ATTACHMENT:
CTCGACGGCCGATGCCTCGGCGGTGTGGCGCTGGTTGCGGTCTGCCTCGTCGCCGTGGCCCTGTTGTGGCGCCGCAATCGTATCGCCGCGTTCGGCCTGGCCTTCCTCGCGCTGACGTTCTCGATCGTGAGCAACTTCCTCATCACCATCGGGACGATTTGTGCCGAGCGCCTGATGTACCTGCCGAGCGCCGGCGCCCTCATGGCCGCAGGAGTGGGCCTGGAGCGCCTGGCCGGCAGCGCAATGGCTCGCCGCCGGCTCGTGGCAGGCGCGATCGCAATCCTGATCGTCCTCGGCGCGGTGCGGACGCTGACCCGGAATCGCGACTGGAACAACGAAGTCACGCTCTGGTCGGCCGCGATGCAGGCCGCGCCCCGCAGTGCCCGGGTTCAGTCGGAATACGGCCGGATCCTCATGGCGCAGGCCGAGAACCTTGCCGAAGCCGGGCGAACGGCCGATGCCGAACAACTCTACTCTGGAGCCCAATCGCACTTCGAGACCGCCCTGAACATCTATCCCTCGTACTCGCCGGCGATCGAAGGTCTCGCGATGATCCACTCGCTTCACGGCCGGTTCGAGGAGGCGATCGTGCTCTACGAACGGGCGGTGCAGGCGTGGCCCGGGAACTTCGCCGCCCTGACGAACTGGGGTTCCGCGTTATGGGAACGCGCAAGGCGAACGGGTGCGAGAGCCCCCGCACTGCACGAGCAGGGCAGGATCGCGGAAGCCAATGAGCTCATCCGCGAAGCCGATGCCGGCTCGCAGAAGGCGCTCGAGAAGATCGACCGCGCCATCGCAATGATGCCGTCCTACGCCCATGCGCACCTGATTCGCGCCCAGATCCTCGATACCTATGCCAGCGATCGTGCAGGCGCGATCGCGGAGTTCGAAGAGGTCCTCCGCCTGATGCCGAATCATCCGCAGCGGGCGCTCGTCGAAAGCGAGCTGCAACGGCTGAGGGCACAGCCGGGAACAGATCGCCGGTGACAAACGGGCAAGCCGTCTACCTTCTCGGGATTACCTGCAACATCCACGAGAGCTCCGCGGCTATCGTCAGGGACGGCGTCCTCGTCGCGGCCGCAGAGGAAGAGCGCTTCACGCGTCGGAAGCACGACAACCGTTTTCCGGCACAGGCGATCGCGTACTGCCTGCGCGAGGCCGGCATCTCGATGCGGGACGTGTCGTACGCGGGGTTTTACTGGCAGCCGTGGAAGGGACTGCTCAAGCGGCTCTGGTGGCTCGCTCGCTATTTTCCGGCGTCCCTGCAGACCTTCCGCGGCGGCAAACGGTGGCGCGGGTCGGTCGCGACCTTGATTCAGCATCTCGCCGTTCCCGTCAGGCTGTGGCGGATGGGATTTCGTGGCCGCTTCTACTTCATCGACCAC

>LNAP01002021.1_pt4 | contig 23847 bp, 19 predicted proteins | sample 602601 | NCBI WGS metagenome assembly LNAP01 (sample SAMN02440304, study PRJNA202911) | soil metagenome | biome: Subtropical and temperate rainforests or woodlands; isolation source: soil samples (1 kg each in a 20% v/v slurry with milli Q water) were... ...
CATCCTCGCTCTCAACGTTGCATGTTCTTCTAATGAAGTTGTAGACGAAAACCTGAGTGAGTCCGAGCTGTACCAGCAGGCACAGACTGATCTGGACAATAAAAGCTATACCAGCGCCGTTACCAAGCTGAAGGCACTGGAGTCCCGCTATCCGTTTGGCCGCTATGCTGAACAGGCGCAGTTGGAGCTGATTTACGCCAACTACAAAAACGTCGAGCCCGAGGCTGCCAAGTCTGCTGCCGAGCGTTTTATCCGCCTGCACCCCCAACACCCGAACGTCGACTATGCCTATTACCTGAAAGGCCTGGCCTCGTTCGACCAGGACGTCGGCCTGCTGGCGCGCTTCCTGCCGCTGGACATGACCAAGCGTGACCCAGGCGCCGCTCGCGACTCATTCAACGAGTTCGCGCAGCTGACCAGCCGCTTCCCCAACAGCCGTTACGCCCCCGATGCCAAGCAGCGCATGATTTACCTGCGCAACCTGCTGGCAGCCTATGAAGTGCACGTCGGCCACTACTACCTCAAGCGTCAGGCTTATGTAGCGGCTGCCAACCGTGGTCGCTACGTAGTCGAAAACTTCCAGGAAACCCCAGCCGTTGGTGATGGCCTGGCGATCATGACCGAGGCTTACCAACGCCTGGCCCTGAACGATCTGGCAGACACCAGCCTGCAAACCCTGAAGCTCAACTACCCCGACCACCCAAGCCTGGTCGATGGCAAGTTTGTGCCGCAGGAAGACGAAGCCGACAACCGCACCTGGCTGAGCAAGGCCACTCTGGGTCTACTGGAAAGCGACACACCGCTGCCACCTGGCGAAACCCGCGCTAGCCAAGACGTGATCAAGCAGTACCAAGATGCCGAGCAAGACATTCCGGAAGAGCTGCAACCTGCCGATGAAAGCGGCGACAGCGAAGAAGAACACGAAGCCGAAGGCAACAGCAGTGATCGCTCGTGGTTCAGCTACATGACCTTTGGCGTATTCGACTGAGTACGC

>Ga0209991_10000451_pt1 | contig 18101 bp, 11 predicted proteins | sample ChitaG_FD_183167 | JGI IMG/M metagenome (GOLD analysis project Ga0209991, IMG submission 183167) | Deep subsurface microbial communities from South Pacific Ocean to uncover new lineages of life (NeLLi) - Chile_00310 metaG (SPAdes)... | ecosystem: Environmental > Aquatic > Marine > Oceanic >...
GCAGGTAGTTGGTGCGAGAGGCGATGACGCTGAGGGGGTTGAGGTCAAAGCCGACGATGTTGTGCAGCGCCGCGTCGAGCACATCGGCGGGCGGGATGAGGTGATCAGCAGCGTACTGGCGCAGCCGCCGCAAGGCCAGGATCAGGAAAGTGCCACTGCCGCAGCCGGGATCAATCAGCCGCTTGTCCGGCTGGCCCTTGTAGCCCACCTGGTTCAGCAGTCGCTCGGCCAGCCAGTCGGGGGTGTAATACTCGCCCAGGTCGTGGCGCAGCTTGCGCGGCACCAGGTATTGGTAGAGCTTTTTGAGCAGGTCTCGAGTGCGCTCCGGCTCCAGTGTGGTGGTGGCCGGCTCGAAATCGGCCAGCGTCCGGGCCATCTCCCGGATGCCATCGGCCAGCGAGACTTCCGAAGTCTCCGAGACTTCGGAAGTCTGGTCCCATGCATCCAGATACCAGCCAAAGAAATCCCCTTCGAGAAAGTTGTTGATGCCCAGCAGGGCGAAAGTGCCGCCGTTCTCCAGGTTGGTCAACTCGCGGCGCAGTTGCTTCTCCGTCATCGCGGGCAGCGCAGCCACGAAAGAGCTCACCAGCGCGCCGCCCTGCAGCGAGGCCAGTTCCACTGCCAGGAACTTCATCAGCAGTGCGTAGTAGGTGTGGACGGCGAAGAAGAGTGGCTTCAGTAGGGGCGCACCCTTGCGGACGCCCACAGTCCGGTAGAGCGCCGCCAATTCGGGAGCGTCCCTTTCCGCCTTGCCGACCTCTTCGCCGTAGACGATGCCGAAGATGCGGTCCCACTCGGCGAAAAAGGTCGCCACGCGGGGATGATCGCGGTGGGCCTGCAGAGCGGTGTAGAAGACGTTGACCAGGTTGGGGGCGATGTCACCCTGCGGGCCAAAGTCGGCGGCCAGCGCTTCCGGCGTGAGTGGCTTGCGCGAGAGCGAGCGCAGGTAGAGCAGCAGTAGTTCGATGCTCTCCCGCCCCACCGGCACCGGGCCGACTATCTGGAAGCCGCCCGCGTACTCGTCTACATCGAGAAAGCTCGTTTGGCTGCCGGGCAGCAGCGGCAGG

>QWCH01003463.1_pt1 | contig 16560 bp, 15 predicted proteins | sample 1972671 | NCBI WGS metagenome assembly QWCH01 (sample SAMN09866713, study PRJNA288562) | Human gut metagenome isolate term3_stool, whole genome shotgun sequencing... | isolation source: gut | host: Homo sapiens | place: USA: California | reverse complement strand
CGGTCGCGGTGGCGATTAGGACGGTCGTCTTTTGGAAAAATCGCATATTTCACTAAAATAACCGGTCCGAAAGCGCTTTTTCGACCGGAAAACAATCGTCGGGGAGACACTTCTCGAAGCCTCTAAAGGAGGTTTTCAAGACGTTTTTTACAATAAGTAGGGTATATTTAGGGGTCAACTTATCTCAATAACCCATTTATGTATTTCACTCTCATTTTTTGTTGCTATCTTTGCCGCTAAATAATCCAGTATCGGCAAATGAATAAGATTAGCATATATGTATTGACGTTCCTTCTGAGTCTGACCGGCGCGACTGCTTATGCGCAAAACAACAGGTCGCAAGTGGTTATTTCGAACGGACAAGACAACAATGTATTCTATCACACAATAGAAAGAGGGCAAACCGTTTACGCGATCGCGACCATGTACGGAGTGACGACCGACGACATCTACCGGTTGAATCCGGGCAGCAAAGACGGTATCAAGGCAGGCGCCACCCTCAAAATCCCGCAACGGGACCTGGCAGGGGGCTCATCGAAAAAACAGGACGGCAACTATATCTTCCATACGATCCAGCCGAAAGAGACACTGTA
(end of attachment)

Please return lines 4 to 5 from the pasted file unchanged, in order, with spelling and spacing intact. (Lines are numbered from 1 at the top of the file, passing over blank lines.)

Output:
>Ga0209991_10000451_pt1 | contig 18101 bp, 11 predicted proteins | sample ChitaG_FD_183167 | JGI IMG/M metagenome (GOLD analysis project Ga0209991, IMG submission 183167) | Deep subsurface microbial communities from South Pacific Ocean to uncover new lineages of life (NeLLi) - Chile_00310 metaG (SPAdes)... | ecosystem: Environmental > Aquatic > Marine > Oceanic >...
GCAGGTAGTTGGTGCGAGAGGCGATGACGCTGAGGGGGTTGAGGTCAAAGCCGACGATGTTGTGCAGCGCCGCGTCGAGCACATCGGCGGGCGGGATGAGGTGATCAGCAGCGTACTGGCGCAGCCGCCGCAAGGCCAGGATCAGGAAAGTGCCACTGCCGCAGCCGGGATCAATCAGCCGCTTGTCCGGCTGGCCCTTGTAGCCCACCTGGTTCAGCAGTCGCTCGGCCAGCCAGTCGGGGGTGTAATACTCGCCCAGGTCGTGGCGCAGCTTGCGCGGCACCAGGTATTGGTAGAGCTTTTTGAGCAGGTCTCGAGTGCGCTCCGGCTCCAGTGTGGTGGTGGCCGGCTCGAAATCGGCCAGCGTCCGGGCCATCTCCCGGATGCCATCGGCCAGCGAGACTTCCGAAGTCTCCGAGACTTCGGAAGTCTGGTCCCATGCATCCAGATACCAGCCAAAGAAATCCCCTTCGAGAAAGTTGTTGATGCCCAGCAGGGCGAAAGTGCCGCCGTTCTCCAGGTTGGTCAACTCGCGGCGCAGTTGCTTCTCCGTCATCGCGGGCAGCGCAGCCACGAAAGAGCTCACCAGCGCGCCGCCCTGCAGCGAGGCCAGTTCCACTGCCAGGAACTTCATCAGCAGTGCGTAGTAGGTGTGGACGGCGAAGAAGAGTGGCTTCAGTAGGGGCGCACCCTTGCGGACGCCCACAGTCCGGTAGAGCGCCGCCAATTCGGGAGCGTCCCTTTCCGCCTTGCCGACCTCTTCGCCGTAGACGATGCCGAAGATGCGGTCCCACTCGGCGAAAAAGGTCGCCACGCGGGGATGATCGCGGTGGGCCTGCAGAGCGGTGTAGAAGACGTTGACCAGGTTGGGGGCGATGTCACCCTGCGGGCCAAAGTCGGCGGCCAGCGCTTCCGGCGTGAGTGGCTTGCGCGAGAGCGAGCGCAGGTAGAGCAGCAGTAGTTCGATGCTCTCCCGCCCCACCGGCACCGGGCCGACTATCTGGAAGCCGCCCGCGTACTCGTCTACATCGAGAAAGCTCGTTTGGCTGCCGGGCAGCAGCGGCAGG